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17 Projections: Guerrilla SDG marketing in Germany

Germany’s Engagement Global agency projected SDG messages onto prominent buildings and objects in big cities, fusing physical with digital campaigning.

This is a guest post by Christian Maria Mäntele, Head of the #17Ziele Project at Engagement Global, a German service agency working on behalf of the Federal Ministry of Economic Cooperation and Development to engage civil society on issues of development co-operation.

Reaching young people is always a challenge. Like every young generation before, today’s youth have their own forms and codes of communication that differ from established ones. So, what to do if you cannot reach your target group via traditional media? Well, a bit of guerrilla marketing tactics could do the job. That is what our team at Engagement Global had in mind when we set out on a trip across Germany to sneak into young people’s line of sight.

We found a large beamer, drove to prominent locations in four major German cities – Berlin, Hamburg, Munich, Frankfurt – and waited for nightfall. As the distractions of the day gave way to darkness, passers-by looked up and saw messages beamed in the bright colours of the SDG logo. However, the projections were not only designed for accidental bystanders: they were photographed and shared on social media by popular influencers. This is where they reached their intended audience of young people.

We chose one building or object for each of the 17 goals and used surprising or provocative messages. For example, as an allusion to Goal 10 (“Reduced inequalities”), here is what we projected onto the Frankfurt Stock Exchange: “We are living in a rich country. Tell that to the poor.” For Goal 13 (“Climate action”), we beamed the following message onto a coal-fired power plant in huge letters: “Anything but cool: Our climate.”

17 Live Projections – a Digital Stunt for a Better World

We made deliberate associations with street art, graffiti and youth culture, and chose to cover the project on social media only. We picked Instagram, Facebook and Twitter. Instagram is particularly popular with teenagers and young adults in Germany, Facebook and Twitter seemed suitable to extend the reach of the campaign to a slightly older audience. To prepare the social media activities, we approached independent influencers and organisations in advance – activists like Micha Fritz (@michafritz), who campaigns for clean water, or Raul Krauthausen (@raulde), who speaks up for the rights of people with disabilities. The idea was to reach a young urban audience on their preferred channels of communication, and to inspire subsequent social media interaction. Many of our target group will already have been aware of sustainable development issues through the “Fridays for Future” movement but may not yet know about the SDGs.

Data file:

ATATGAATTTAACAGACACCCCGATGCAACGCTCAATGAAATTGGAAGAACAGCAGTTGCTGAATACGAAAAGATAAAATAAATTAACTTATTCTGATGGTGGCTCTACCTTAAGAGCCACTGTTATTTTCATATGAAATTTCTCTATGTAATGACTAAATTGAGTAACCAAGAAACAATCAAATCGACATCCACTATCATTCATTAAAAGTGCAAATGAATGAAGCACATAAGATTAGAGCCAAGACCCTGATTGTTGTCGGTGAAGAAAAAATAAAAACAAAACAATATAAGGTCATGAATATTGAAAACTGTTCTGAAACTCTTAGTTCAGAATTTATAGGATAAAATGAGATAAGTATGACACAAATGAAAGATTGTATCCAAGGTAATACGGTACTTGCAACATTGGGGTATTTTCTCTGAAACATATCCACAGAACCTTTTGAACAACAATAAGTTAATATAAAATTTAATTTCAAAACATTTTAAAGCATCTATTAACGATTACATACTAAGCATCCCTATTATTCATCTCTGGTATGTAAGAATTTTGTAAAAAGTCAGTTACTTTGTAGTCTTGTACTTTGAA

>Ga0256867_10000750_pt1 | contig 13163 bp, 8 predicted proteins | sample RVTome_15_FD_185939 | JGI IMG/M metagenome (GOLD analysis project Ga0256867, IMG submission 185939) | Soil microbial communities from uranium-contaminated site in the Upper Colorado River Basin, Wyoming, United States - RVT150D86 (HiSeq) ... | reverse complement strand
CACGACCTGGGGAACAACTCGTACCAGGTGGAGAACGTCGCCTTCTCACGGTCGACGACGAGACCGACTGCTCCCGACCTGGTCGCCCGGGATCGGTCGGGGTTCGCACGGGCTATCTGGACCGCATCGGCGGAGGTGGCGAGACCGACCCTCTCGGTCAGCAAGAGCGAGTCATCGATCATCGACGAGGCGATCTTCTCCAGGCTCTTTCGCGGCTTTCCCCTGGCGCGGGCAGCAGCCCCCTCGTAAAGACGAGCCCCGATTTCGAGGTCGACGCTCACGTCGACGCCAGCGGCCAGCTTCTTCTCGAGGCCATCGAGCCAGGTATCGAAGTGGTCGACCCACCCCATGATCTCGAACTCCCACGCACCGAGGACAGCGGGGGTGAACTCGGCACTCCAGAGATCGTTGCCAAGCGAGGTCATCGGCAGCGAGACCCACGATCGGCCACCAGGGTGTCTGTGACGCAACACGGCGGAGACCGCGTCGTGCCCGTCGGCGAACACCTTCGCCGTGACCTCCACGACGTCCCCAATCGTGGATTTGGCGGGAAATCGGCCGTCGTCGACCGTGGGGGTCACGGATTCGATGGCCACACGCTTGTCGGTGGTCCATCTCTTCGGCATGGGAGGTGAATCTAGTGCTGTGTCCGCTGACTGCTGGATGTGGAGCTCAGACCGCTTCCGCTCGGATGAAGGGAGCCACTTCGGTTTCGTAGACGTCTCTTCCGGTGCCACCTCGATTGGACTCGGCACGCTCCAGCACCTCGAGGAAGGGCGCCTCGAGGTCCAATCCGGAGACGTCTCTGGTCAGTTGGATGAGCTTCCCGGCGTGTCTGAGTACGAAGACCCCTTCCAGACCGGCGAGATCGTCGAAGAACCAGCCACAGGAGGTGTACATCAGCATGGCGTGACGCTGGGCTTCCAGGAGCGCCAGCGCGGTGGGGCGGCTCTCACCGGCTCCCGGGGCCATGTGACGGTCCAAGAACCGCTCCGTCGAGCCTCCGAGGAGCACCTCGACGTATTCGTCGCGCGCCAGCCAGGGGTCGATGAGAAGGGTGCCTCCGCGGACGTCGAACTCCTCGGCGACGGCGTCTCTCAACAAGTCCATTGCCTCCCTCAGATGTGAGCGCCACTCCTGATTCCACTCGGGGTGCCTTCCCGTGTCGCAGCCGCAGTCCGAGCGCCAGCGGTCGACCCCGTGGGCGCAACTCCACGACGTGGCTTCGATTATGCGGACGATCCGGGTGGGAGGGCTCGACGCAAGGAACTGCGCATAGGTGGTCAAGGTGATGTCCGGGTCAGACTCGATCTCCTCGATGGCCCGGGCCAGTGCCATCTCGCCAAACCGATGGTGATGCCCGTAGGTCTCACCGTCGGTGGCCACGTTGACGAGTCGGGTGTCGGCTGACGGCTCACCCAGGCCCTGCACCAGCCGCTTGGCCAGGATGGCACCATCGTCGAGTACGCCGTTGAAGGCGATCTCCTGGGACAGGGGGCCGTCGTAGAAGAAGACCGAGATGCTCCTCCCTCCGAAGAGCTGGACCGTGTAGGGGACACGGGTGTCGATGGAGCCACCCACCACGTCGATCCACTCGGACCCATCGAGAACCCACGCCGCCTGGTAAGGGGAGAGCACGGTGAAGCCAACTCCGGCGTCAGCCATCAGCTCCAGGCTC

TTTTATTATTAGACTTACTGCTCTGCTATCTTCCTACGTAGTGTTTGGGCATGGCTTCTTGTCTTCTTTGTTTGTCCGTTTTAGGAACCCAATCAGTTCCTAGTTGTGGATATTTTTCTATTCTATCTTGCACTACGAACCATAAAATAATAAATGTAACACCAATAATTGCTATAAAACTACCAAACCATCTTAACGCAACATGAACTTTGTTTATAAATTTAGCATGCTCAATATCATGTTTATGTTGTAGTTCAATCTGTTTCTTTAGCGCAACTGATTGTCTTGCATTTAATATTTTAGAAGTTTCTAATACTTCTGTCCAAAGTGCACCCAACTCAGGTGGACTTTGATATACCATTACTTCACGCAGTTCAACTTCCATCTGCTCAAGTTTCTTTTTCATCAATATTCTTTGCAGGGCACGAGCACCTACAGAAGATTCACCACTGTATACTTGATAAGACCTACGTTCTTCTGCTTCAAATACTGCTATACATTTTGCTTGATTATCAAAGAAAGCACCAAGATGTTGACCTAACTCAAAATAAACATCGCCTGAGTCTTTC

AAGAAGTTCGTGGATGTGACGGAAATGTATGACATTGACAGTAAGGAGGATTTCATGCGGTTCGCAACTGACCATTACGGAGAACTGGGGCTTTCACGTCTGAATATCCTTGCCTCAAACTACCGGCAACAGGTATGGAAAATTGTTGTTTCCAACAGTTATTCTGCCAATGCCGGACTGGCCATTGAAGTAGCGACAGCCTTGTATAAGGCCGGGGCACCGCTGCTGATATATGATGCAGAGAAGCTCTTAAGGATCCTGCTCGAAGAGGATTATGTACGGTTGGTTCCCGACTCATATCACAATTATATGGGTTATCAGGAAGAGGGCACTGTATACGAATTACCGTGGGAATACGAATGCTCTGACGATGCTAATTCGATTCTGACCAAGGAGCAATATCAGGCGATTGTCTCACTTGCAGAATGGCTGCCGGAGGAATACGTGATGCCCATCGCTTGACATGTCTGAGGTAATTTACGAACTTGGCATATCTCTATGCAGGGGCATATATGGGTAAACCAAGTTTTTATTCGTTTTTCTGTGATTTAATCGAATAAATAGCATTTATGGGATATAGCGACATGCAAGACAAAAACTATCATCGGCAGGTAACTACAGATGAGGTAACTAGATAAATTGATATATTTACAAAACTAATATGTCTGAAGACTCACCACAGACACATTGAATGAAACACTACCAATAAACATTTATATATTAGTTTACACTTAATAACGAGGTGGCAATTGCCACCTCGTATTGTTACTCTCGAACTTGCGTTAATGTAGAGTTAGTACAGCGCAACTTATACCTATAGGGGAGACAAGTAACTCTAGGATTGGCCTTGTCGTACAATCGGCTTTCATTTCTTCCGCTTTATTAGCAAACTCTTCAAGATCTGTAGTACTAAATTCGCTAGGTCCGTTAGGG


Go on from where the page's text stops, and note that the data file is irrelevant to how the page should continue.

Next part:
The project is an example of how to reach a specific target group by combining offline events and online campaigns. Each projection was tagged with “#17Ziele” (“ziele” being German for “goals”), which is the hashtag for our ongoing campaign aiming to promote SDG awareness among younger citizens. After its initial release by influencers, we also presented the project on our social media channels and website.

On influencer channels and Engagement Global’s own social media feeds combined, the campaign generated 2.4 million impressions. The age group between 13 and 17 was most strongly represented, followed by those aged between 18 and 24. The extent to which the target group felt inspired to follow up on social media is still difficult to assess. We had our most positive results on Instagram, which is not surprising for a project with a strong visual focus.

Although German society has traditionally been open to environmental and development issues, raising public awareness of the SDGs is not a matter of course in Germany. Public discourse often revolves around cloudy concepts of sustainability and development. The SDGs could provide an ideal framework to communicate practical concepts and thus mobilize people. But the results of the Global Survey on Sustainability and the SDGs, which was financed by the German Ministry for the Environment and published this year, suggest that the German population is less well informed about the goals than people in many other countries. According to the survey, the SDGs were a concept to only 46% of the survey participants – which is below average in an international comparison. As the survey favoured participants with higher education, who are more likely to be informed about the goals, awareness within society at large is probably even lower.

At the same time, the German government attaches great importance to mobilising civil society to achieve the goals. The Sustainable Development Strategy of the German Government is developed in systematic cooperation with actors of civil society. The strategy document explicitly states participation of young people to be an objective in that process. In connection with the ongoing revision for 2020, citizens were invited to participate in conferences or to send in proposals.

This approach corresponds to the objectives laid down in the 2016 Voluntary National Review, which emphasizes the continuous involvement of civil society groups and initiatives to “mobilise civil society engagement” and “make the goals part of society’s narratives”.

The great popularity of the Fridays for Future movement in Germany suggests that younger generations in particular could help carry forward the SDG commitment. Initiatives such as the “17 Projections”, which are precisely tailored to this group in terms of content and form, could be a great way forward for SDG communicators.

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